Examples of atypical antidepressants:

  • Brintellix (2013)
  • Remeron (1996)
  • Serzone (1994)
  • Trazodone (1981)
  • Viibryd (2011)
  • Wellbutrin (1989)

TCAs (Tricyclic Antidepressants)

Tricyclic antidepressants are an older class of medications that were developed in the late 1950s. This class of drugs was named for its three ring atomic structure. Most of these drugs are very effective for treating depression, but tend to carry unwanted side effects to a greater extent than SSRIs and SNRIs. Therefore, they are usually recommended as a second or third-line treatment option for depression.

In addition to treating depression, many of these drugs have strong antihistamine properties and help with insomnia. They are also utilized for conditions like fibromyalgia, anxiety, and in some cases to help manage chronic pain. These were the most commonly prescribed antidepressants until the development of SSRIs, and are still regarded as being more effective than other classes when used for depression with melancholic symptoms.  Common side effects of this class include: dry mouth, blurred vision, drowsiness, and weight gain.

Examples of TCAs:

  • Amitriptyline (1961)
  • Anafranil (1998)
  • Desipramine (1964)
  • Doxepin (1970s)
  • Nortriptyline (1964)

TeCAs (Tetracyclic Antidepressants)

It should be noted that there was a class of drugs called tetracyclic antidepressants which were similar in structure to tricyclics, except they contained one more atomic ring in their chemical structure. Many of these drugs work on the H1 histamine receptors, leading to sedating effects. The only TeCA that is commonly used for depression these days is Remeron (also classified as an atypical antidepressant).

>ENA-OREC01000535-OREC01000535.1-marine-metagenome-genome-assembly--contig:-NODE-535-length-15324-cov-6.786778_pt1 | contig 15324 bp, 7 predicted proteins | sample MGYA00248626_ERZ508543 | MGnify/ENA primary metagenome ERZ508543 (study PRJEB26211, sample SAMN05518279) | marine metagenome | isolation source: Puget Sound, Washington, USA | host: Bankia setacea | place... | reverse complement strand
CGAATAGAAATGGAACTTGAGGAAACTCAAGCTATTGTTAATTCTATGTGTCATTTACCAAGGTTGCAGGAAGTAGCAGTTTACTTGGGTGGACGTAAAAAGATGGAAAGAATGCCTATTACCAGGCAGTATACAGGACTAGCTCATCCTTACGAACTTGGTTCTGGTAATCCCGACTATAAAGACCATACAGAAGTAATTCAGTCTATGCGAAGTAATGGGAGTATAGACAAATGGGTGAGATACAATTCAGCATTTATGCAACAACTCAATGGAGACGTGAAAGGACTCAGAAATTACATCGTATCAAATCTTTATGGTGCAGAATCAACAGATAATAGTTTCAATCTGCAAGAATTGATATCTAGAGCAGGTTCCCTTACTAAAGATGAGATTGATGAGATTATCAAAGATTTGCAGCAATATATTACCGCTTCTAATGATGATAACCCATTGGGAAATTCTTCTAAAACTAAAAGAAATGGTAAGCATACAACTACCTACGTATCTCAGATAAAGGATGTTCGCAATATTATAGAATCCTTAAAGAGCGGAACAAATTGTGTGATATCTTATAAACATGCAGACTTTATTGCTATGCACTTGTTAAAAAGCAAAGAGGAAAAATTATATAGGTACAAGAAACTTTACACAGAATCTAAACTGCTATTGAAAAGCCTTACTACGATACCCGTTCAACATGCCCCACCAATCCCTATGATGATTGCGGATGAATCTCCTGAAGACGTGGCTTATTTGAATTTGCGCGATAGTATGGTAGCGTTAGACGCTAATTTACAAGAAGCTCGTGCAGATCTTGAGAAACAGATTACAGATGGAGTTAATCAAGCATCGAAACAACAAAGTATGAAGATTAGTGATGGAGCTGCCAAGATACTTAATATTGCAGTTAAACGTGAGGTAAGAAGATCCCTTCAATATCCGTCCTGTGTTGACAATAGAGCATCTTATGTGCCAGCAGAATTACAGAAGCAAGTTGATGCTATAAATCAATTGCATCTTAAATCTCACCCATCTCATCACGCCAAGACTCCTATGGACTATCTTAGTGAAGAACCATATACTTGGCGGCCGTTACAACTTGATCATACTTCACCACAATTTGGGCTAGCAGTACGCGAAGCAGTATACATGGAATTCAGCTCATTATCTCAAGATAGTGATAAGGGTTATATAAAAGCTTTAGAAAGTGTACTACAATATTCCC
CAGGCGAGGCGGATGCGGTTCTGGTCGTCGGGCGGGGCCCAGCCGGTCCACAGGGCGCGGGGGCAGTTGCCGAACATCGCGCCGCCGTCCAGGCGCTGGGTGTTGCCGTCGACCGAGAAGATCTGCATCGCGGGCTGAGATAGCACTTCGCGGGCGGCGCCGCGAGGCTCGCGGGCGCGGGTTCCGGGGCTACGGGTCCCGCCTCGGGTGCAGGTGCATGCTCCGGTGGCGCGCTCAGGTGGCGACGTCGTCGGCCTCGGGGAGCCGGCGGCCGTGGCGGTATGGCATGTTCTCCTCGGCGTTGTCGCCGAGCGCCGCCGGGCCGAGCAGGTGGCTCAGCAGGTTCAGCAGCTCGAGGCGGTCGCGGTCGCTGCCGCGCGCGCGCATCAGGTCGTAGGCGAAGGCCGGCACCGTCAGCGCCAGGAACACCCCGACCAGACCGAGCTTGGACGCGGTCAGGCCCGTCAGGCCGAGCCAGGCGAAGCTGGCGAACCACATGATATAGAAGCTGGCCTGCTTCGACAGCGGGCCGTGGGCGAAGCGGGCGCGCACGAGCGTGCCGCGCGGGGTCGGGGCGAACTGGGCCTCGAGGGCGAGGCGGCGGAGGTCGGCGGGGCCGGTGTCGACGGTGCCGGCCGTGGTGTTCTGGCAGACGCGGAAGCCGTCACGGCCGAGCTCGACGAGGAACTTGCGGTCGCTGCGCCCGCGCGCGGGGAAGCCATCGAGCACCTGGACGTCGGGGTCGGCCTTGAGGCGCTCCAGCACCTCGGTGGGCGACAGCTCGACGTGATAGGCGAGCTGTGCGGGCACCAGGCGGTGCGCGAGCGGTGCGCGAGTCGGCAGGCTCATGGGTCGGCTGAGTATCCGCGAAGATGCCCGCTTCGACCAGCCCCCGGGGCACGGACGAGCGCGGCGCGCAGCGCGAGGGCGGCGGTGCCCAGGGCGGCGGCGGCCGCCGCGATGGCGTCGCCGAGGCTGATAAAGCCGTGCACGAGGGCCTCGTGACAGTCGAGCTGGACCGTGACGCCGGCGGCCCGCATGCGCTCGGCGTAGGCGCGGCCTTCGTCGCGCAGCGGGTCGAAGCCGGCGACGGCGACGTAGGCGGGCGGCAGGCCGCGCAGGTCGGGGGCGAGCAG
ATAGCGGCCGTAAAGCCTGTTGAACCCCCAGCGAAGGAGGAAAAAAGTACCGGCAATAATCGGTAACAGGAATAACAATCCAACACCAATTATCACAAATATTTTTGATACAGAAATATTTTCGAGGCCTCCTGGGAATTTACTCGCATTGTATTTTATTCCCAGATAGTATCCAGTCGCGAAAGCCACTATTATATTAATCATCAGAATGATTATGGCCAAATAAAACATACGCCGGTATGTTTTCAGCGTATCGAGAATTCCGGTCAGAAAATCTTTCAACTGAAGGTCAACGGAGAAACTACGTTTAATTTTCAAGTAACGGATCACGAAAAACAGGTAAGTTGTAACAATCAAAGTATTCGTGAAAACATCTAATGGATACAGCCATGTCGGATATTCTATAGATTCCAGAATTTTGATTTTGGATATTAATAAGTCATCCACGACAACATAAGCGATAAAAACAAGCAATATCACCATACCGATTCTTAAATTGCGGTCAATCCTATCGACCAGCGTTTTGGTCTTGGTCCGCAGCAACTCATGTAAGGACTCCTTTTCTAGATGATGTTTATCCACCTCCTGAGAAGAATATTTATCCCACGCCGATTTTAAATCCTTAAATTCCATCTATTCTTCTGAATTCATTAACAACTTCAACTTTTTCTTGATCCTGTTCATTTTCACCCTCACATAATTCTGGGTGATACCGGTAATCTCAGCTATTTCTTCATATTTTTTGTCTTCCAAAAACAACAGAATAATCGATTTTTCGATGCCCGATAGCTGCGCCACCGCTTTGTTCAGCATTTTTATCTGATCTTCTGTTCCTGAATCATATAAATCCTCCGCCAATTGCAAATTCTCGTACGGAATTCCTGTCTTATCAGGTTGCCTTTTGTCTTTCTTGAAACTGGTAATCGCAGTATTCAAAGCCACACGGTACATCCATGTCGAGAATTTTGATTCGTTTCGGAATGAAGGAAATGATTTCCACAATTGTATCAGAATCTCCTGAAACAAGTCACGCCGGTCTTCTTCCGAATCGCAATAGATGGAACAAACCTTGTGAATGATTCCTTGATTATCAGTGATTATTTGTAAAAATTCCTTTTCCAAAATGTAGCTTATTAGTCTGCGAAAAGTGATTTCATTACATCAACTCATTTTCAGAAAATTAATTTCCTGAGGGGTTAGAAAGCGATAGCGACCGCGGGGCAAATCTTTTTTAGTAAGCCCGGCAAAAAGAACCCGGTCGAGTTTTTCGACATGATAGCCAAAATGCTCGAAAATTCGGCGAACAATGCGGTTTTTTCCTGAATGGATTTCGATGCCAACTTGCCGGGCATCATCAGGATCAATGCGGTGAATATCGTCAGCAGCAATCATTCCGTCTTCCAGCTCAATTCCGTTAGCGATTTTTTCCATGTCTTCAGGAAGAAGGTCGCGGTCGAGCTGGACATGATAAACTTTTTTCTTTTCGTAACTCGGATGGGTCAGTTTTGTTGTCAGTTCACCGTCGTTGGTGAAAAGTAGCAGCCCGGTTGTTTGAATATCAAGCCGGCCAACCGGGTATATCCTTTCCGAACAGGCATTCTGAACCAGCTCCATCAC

Most of the tetracyclic antidepressants were either withdrawn from the market or never ended up being marketed. Additionally most TeCAs tend to work better for conditions other than depression such as schizophrenia.

Examples of TeCAs:

  • Amoxapine (1992)
  • Loxapine (2012)
  • Mianserin (1996)
  • Remeron (1996)

MAOIs (Monoamine Oxidase Inhibitors)

The MAOI class of antidepressants are considered “first-generation” treatments due to the fact that they are the oldest. They became heavily utilized throughout the 1950s and treated depression by increasing the amounts of serotonin, norepinephrine, and dopamine in the brain. The class was accidentally discovered when a treatment intended for tuberculosis ended up significantly improving the mood of patients.

The drug ended up inhibiting a slight degree of monoamine oxidase, and researchers discovered that this was the mechanism by which it was producing an antidepressant effect. The MAOI class was commonly utilized from the late 1950s to the early 1970s as a first-line treatment option for depression. The MAOI class is now considered a last-line treatment option for depression mostly due to potentially severe side effects and dietary interactions.

MAOIs interact with foods that contain tyramine and can lead to hypertensive crises if a person is not careful of their diet. Although old MAOIs were classified as hydrazines with irreversible and non-selective inhibition, newer MAOIs carry selective and reversible properties – making them safer and more tolerable. Various side effects from these drugs tend to involve: dry mouth, headache, nausea, and weight gain.

Examples of MAOIs:

  • Marplan (1968)
  • Moclobemide (1992)
  • Nardil
  • Parnate (1961)
  • Selegiline (2006)

What is the best class of antidepressants?

Most doctors and psychiatrists these days stick with prescribing newer medications to their patients. The newer medications typically fall within the SSRI / SSRI class or the atypical antidepressants. Newer medications tend to be associated with better tolerability, less side effects, and equal efficacy as other drugs on the market.

Only individuals who fail to respond to an array of newer antidepressants will likely end up trying other classes of drugs. All approved antidepressants are regarded as being very effective at treating symptoms of depression, that’s why they’re prescribed. If they weren’t proven drugs and had too many unwanted side effects, they would’ve been removed from the market. The fact is that many individuals respond extremely well to these drugs.

In cases of treatment-resistant depression, other classes of drugs such as TCAs and MAOIs will be pursued. Some people end up responding extremely well to the tricyclic class of drugs, while others find that the oldest class of monoamine oxidase inhibitors (MAOI) works wonders. Those who fail to respond to all types of treatment may end up having to try various antidepressant augmentation strategies, which involve prescriptions of a drug combination to reduce depression.